In other words, "Rahm, you can vote for anyone you want in this election ... except you, because you can't be on the ballot."
Justice Lampkin's dissenting opinion echoes the points you'd expect -- that Emanuel proved that he never intended to leave Chicago, and that should end it:
The majority acknowledges that the candidate had established a residency in Chicago long before 2009 where he had both a physical presence here and the intent to remain. The majority failed, however, to move past the issue of establishing residency to the relevant analysis, which turns on whether the candidate’s residency, which he had indisputably held, was abandoned when he worked in Washington, D.C., and leased his Chicago home.
The Board’s ruling–that the candidate in 2009 and 2010 did not abandon his status as a resident of Chicago and, thus, remained a resident of Chicago even though he was largely absent from this city from January 2009 until October 1, 2010–was not clearly erroneous. Intent is an issue of fact, and the majority acknowledges that the Board’s fact findings were not against the manifest weight of the evidence. This acknowledgment should have ended this case, and resulted in this court affirming the circuit court’s judgment, which confirmed the Board’s ruling that the preponderance of the evidence established that the candidate never formed an intent to either change or terminate his residence in Chicago, or establish his residence in Washington, D.C., or any place other than Chicago. Because the candidate had established his Chicago residency, it is presumed to continue until the contrary is shown, and the burden of proof is on the person who claims that there has been a change.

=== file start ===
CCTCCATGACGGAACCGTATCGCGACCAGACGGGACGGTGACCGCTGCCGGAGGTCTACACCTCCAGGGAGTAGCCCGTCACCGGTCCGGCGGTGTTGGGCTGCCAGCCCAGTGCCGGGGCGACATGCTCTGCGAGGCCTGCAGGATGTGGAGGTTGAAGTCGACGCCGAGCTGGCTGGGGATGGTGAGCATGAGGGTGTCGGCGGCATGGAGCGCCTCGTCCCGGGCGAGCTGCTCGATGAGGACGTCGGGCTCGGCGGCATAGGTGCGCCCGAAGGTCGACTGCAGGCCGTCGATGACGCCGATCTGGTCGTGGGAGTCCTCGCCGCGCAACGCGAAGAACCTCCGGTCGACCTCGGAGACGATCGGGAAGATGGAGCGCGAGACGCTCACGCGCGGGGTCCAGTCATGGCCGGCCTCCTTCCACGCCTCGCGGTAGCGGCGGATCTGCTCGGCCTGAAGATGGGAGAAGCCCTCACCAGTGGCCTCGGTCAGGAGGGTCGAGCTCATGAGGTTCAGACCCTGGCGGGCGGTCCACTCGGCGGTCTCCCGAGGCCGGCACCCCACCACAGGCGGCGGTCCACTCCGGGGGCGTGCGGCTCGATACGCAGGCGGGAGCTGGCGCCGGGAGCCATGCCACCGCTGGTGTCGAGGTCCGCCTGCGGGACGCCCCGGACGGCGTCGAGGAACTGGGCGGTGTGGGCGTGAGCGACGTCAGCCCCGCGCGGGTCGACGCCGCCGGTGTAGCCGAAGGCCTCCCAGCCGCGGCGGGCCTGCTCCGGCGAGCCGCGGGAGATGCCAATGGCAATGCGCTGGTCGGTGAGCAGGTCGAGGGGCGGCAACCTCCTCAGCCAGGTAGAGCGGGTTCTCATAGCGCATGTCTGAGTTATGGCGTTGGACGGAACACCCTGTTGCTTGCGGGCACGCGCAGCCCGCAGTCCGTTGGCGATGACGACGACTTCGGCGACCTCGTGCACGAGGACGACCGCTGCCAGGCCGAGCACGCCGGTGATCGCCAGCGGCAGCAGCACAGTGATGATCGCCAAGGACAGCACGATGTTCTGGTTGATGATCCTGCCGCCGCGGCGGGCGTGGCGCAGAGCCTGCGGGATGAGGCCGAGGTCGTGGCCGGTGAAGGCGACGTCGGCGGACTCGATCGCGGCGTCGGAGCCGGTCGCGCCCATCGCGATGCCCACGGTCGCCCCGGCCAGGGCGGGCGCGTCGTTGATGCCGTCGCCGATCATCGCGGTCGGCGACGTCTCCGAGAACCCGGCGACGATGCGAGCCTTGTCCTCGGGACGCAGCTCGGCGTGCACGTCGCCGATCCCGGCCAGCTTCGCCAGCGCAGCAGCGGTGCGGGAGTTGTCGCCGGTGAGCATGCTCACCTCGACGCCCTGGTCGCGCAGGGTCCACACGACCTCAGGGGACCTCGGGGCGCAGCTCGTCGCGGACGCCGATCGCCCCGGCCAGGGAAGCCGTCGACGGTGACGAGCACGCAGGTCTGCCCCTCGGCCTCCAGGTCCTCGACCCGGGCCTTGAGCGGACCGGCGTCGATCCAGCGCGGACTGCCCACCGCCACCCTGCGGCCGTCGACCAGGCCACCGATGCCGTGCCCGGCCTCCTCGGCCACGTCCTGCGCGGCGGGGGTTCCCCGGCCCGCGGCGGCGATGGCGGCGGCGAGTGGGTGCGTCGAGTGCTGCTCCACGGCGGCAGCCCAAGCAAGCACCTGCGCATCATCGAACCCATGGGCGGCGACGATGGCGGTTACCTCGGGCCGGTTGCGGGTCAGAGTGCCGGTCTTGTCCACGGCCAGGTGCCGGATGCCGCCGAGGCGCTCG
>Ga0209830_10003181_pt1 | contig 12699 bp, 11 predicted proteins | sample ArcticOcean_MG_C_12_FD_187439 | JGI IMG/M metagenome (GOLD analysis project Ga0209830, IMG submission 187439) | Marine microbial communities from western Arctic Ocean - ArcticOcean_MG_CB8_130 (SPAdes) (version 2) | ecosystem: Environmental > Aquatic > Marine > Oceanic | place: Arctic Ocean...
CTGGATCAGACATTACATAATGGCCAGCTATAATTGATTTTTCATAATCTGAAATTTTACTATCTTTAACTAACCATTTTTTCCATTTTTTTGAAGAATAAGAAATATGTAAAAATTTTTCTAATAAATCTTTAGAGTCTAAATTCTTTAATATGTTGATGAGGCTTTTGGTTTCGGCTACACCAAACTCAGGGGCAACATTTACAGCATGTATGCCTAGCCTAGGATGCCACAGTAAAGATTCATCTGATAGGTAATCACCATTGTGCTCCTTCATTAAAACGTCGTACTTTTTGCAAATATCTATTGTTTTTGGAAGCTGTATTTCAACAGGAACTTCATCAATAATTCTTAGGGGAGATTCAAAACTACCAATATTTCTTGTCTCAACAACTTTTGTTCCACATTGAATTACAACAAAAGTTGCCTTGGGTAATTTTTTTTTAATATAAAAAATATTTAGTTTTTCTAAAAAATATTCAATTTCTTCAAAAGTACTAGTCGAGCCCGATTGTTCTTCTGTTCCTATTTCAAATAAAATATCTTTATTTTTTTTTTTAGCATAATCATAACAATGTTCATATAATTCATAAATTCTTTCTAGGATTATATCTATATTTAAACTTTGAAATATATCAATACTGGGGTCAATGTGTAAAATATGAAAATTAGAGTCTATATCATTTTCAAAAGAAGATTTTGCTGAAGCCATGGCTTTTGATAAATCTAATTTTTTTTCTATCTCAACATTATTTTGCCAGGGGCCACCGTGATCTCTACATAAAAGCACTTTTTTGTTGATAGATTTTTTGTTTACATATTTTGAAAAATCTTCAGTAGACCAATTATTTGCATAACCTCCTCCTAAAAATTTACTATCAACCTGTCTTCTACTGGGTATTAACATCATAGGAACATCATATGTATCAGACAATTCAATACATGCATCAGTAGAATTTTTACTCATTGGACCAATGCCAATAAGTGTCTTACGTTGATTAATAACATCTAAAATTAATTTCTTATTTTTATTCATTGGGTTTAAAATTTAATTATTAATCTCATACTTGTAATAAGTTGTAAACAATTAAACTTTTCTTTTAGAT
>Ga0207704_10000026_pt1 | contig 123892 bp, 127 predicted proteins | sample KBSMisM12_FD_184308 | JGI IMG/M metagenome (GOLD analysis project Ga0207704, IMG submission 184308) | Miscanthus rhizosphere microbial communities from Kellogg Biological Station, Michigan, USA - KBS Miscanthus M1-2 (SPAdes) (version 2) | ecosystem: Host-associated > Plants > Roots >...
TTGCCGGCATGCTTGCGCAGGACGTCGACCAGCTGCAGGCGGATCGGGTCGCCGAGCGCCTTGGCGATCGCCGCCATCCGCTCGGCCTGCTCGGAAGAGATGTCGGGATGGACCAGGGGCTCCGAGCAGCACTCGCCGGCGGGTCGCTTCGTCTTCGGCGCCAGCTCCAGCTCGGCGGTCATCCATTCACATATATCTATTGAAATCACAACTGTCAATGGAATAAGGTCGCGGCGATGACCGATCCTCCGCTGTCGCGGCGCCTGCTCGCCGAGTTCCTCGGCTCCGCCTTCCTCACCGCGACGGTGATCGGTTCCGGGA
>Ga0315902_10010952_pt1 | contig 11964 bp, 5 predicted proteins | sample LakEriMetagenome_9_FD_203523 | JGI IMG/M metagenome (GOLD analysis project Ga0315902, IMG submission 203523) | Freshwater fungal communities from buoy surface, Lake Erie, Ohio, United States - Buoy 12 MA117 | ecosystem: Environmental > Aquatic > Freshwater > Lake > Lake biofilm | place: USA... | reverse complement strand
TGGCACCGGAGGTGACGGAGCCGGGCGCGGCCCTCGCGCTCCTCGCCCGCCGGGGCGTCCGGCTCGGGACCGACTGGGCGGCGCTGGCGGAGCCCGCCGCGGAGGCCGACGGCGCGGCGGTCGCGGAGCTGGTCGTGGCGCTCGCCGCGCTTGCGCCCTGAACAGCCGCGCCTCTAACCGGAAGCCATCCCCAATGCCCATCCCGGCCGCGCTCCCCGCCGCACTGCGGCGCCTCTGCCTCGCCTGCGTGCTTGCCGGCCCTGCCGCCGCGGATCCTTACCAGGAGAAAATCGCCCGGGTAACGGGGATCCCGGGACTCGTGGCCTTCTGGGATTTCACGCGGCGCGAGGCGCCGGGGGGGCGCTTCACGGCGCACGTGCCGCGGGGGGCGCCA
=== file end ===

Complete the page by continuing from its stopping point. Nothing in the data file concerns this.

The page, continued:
And Justice Lampkin asks what sounds like a fair question to me:
[T]he majority does not write a single sentence explaining how it defines “actually resided in.” It is patently clear that the majority fails to even attempt to define its newly discovered standard because it is a figment of the majority’s imagination.